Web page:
Making The Brand: Skateboarding Pro Terry Kennedy
By Tarice L.S. Gray
The board sport industry, which includes snowboarding and skateboarding, is an $11 billion business. Skateboards represented 60 percent of sales in 2006 according to Surfline.com. Boarding may be dominated by white athletes like icons Sean White and Tony Hawk but African-American skateboarder Terry Kennedy wants to change that.
He is establishing himself in the sport, not only as a fierce competitor but also as a savvy businessman. So far the 25 year old athlete has a lucrative shoe deal with Supra, which markets The Supra TK Society, a clothing deal with KR3W clothiers and a new reality show on BET. And according to him, this is only the beginning.
We caught up with Kennedy between tapings of his new show “Being Terry Kennedy” in Los Angeles, and discussed his unlikely rise, hopes for the future, and staying true to himself.
Tell me about the new show on BET?
It’s about me becoming a mogul in skateboarding and conquering so much through that like music, fashion and actually being a family rooted person throughout all of it.
How did you come to choose skateboarding as a career?
[Growing up], you always you feel like you have to do certain stuff to fit in or if you don’t fit in you feel less of a person. Skateboarding has always been a thing to me, I never had to fit in. It allowed me to be who I was as a person top to bottom.
Who introduced you to skateboarding?
I came across it through my friend Evan, this kid I played basketball with in eighth grade. There was this local park that everybody met up with called Cherry Park in downtown Long Beach. And he told me about it one day after school, because I kept bugging him everyday after basketball practice. So I go up there and it was funny because I saw two other kids that lived in my neighborhood who did it, and they were black kids.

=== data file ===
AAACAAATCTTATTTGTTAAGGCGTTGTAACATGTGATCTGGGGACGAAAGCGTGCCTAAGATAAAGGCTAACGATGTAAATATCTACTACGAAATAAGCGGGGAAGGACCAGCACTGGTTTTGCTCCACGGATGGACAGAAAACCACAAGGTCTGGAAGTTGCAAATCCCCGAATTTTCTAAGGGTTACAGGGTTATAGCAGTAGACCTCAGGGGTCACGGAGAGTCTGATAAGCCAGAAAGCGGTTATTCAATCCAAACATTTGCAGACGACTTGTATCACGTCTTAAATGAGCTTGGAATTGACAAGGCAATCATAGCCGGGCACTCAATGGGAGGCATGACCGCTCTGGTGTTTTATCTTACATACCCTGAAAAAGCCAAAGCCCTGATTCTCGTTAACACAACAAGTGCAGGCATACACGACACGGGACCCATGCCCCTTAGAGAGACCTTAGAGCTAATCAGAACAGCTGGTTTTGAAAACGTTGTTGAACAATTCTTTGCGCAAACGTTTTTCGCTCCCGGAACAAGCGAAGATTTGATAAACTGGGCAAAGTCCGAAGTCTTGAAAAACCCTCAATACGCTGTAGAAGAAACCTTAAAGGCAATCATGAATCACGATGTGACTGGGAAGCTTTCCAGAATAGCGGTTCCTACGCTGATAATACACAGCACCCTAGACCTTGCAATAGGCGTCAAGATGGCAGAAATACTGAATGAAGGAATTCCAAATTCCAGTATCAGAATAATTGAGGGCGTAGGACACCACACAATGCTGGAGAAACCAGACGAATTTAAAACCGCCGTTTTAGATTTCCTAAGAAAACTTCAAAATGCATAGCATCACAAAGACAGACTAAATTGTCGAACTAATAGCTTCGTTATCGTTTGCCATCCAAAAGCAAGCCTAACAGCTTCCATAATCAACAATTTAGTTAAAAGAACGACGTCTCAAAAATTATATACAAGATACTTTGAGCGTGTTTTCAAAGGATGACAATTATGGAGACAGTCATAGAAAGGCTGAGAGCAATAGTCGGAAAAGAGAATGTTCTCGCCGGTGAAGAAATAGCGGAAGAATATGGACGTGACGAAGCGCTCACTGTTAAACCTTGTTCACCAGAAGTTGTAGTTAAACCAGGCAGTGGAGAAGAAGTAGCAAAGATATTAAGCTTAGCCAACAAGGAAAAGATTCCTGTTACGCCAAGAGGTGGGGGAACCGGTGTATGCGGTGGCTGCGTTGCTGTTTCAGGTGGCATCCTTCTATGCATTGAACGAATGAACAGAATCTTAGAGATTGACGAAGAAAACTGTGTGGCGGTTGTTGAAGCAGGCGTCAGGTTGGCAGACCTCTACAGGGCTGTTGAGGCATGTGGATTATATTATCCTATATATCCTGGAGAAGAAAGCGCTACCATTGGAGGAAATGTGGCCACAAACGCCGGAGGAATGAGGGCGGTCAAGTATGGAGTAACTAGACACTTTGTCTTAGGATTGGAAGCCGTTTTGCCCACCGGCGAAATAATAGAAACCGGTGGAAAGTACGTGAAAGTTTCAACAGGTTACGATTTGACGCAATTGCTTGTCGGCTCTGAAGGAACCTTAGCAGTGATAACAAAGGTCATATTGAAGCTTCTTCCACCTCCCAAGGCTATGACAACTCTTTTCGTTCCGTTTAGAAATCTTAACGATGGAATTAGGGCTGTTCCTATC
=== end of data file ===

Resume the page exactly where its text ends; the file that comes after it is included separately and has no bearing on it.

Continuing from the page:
You have been able to make a name for yourself in skateboarding but is this actually catching on in our community? Is there an audience of color?
It’s weird, because now I got a skate shoe that everybody wears from Puff Daddy to Seal, his wife and kids, so who knew. I go through Compton, Watts, Inglewood wherever, any inner city, Chicago wherever, black kids skate. It’s a blessing, I would have never thought people would pick up on it the way they’ve picked up on it now. I’ve got the number one selling shoe right now. You rarely get people that don’t skate to buy into the culture. It’s been a blessing I’ve been able to break down that barrier.
It feels like a cultural movement but it’s also been beneficial in the building of the Terry Kennedy brand.
It’s more of us, but I’ve been blessed to be the one who stands in the forefront.
Who sponsors you?
My main sponsors are Supra shoes, Baker skate boards, Boost Mobile phones, Venture trucks, KR3W clothing. The first company that sponsored me was Baker Skateboards.
Do you ever think why you? How have you managed to find this level of success?
People told me it’s how I looked on the skateboard. Also, I guess I was African American – you rarely see that, and then my persona, the way I dressed, the way I carried myself…I was just this kid that’s from Long Beach who just happened to make it out.
Who’s your role model in the sport as an athlete and businessman?
Tony Hawk was the first person who took branding, marketing and even skateboarding to a major scale.
What professional advice did he offer you?
He told me to stay true to who I am and never forget where I came from. Whether you get some money in your pocket or not ,you’re always going to be the same person.
You mentioned music is also one of your endeavors. What are you doing in hip hop?
We’ve got a group called Fly Society, which includes me, my cousin H.I.T and my friend Felix. I got into music three years ago in 2007 and it helped me. I lost my mom, I lost my best friend and I got shot because I skateboarded and people didn’t like that. They thought it was a white boy thing. I just went through a lot of craziness. Then my cousin H.I.T. and Felix said you’ve gotta open up, because I never really talked about everything I went through. My cousin said why don’t you rap. I didn’t take it serious. Then he said, if people take to it, keep doing it. If not, you’re a skateboarder at the end of the day. So we did a record, put it on MySpace and we got a lot of hits and from their it was like the best thing. That door opened up for us and we took a meeting with Def Jam and they’re interested in us. So it’s a blessing.
What else does the future hold for you?
Just trying to be a mogul, like a Tony Hawk, Sean White, and put on the next Terry Kennedy.
Being Terry Kennedy premieres this fall on BET